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Accepting Change

Accepting Change

Change is inevitable. It can also be unsettling. It is also part of life. Why do so many of us do get angry when things change? Firstly, change often take us by surprise. We aren’t ready for it. In the words of Baz Luhrmann, “The real troubles in your life are apt to be things that never crossed your worried mind. The kind that blindsides you at 4 p.m. on some idle Tuesday”. Secondly, change is unsettling. We find that we can no longer rely on the familiar comforts and certainties of life. We are forced to adapt to new circumstances. Finally, and this is a biggie, we are forced to acknowledge that nothing stays the same, and we often find ourselves dealing with some level of loss. Whether it is about the loss of our way of life, or our youth, or our loved ones, change can be unbearably sad. Fundamentally, nothing lasts for ever.

When change is inevitable we have two choices. We can either struggle against it or we can accept it. Struggling is very human, but unfortunately this can increase our level of suffering. Acceptance is our best bet, although it certainly isn’t easy. This is where some phrases, such as, “It is what it is”, and “Everything happens for a reason”, can be helpful. It is also about making room for the uncomfortable feelings instead of struggling to push them away.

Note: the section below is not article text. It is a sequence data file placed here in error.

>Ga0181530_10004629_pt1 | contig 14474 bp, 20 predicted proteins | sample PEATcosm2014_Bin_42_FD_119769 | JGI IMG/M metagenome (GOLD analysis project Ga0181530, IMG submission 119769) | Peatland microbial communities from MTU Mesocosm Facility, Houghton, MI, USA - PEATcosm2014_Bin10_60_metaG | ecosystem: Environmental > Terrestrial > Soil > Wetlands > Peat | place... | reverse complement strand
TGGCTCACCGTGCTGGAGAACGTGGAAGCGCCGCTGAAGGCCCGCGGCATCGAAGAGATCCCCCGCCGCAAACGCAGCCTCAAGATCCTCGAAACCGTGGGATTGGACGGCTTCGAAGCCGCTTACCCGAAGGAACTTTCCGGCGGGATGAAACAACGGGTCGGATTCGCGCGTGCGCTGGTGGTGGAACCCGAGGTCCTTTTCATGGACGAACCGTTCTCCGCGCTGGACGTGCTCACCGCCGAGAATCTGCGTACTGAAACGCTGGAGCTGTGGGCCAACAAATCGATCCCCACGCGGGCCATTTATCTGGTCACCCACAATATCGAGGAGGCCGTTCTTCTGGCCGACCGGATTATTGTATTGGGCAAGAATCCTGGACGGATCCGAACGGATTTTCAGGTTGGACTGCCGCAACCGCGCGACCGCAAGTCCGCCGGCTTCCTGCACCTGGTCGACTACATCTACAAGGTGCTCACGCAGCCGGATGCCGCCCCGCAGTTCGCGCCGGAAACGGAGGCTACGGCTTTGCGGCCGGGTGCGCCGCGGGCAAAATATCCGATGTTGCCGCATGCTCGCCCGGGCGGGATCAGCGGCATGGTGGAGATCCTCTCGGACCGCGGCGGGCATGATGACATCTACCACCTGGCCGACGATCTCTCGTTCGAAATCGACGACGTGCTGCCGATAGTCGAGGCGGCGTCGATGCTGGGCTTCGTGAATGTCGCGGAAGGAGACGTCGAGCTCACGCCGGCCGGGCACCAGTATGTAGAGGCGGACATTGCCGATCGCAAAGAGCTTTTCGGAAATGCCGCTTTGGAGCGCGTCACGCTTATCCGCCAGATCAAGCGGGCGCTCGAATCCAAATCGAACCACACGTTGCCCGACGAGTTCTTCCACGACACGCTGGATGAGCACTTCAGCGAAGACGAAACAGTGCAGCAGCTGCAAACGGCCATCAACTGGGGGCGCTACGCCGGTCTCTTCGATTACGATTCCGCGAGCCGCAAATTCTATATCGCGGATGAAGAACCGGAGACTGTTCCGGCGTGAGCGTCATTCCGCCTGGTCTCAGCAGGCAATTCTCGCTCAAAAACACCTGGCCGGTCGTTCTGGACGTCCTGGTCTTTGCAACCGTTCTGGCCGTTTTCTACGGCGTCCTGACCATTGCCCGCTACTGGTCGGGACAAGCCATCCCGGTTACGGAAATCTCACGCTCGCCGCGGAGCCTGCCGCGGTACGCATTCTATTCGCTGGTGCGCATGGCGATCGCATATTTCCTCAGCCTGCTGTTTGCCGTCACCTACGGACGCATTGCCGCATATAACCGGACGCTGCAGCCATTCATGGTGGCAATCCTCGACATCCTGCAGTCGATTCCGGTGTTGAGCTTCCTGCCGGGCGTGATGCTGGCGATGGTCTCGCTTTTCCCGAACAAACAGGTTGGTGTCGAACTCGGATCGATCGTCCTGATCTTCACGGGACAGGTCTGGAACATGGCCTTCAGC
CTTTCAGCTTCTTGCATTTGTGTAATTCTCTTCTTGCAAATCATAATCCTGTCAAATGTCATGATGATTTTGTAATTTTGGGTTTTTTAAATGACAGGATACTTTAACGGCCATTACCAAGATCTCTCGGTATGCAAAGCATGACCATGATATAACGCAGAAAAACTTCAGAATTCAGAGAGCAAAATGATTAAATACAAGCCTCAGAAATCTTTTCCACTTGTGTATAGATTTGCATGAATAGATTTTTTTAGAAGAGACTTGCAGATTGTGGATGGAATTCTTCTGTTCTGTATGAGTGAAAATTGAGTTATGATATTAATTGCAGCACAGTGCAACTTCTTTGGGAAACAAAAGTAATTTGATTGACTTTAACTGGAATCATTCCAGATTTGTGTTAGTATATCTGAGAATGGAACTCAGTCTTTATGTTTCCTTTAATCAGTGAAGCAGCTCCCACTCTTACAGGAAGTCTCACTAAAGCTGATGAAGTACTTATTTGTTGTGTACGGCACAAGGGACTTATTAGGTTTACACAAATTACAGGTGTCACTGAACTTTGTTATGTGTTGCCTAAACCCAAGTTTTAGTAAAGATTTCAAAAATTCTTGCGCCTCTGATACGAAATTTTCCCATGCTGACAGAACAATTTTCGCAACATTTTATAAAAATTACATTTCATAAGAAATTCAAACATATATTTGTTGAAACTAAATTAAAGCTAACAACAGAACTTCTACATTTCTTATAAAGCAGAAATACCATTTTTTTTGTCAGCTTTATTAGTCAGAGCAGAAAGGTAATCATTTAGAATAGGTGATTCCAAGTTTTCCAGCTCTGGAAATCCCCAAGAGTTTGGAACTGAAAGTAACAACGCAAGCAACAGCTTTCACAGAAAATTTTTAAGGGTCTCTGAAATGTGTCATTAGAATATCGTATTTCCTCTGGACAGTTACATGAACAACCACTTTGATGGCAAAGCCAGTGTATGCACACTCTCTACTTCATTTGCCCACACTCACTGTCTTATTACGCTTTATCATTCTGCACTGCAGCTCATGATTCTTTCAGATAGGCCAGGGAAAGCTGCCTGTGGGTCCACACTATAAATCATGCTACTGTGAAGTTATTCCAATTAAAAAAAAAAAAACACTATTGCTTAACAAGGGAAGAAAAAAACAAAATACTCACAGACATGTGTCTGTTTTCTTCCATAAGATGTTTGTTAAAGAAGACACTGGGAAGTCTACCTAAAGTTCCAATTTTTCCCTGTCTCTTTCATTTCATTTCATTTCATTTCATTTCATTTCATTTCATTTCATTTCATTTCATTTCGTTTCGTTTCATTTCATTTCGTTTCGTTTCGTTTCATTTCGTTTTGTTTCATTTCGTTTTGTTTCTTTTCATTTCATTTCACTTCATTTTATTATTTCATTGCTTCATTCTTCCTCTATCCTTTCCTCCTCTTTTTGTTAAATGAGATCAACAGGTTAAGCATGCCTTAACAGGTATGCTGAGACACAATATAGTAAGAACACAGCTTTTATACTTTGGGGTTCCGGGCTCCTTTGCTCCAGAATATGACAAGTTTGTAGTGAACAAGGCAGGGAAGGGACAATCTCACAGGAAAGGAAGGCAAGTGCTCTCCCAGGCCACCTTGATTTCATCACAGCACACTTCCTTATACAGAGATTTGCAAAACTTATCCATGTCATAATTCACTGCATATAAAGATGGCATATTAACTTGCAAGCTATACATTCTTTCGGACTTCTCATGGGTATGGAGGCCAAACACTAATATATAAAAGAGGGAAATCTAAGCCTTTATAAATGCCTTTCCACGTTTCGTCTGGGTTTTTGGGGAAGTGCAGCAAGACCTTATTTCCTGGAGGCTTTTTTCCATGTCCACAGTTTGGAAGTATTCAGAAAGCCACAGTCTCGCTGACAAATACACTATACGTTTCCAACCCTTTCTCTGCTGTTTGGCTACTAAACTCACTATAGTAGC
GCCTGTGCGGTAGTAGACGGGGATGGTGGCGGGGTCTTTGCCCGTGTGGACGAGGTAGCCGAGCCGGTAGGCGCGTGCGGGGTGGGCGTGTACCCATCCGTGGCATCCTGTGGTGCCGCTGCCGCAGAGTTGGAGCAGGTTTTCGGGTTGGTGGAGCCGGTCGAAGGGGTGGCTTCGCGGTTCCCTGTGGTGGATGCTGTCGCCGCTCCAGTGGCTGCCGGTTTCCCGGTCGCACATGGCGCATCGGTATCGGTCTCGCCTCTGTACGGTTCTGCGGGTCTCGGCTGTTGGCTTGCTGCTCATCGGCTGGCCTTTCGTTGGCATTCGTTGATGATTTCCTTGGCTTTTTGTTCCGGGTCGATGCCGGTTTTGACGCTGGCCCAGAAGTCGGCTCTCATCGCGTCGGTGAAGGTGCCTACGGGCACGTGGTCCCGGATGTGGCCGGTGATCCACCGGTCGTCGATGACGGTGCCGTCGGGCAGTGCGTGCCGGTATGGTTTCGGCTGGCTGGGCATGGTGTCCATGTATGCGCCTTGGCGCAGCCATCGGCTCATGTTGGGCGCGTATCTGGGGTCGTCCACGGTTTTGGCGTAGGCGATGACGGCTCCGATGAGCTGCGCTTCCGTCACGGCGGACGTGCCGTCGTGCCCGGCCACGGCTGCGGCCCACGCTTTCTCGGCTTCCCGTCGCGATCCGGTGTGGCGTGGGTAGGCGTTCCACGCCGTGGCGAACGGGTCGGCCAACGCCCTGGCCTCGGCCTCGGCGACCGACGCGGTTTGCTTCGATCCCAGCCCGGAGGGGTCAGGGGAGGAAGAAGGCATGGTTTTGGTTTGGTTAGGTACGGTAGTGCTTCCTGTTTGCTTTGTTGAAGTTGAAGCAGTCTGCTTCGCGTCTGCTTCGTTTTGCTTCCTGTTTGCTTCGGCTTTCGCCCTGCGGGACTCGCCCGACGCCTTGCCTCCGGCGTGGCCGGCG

Acceptance doesn’t mean just rolling over and giving in. Truly accepting change can be paradoxically empowering. We can still accept the new changes and do what needs to be done.

Learning the skills of acceptance is one of the key parts of a new CBT and mindfulness based approach, called Acceptance and Commitment Therapy.

For NHS funded therapy for anger, anxiety or depression, phone (01208) 871905 or register online [HERE

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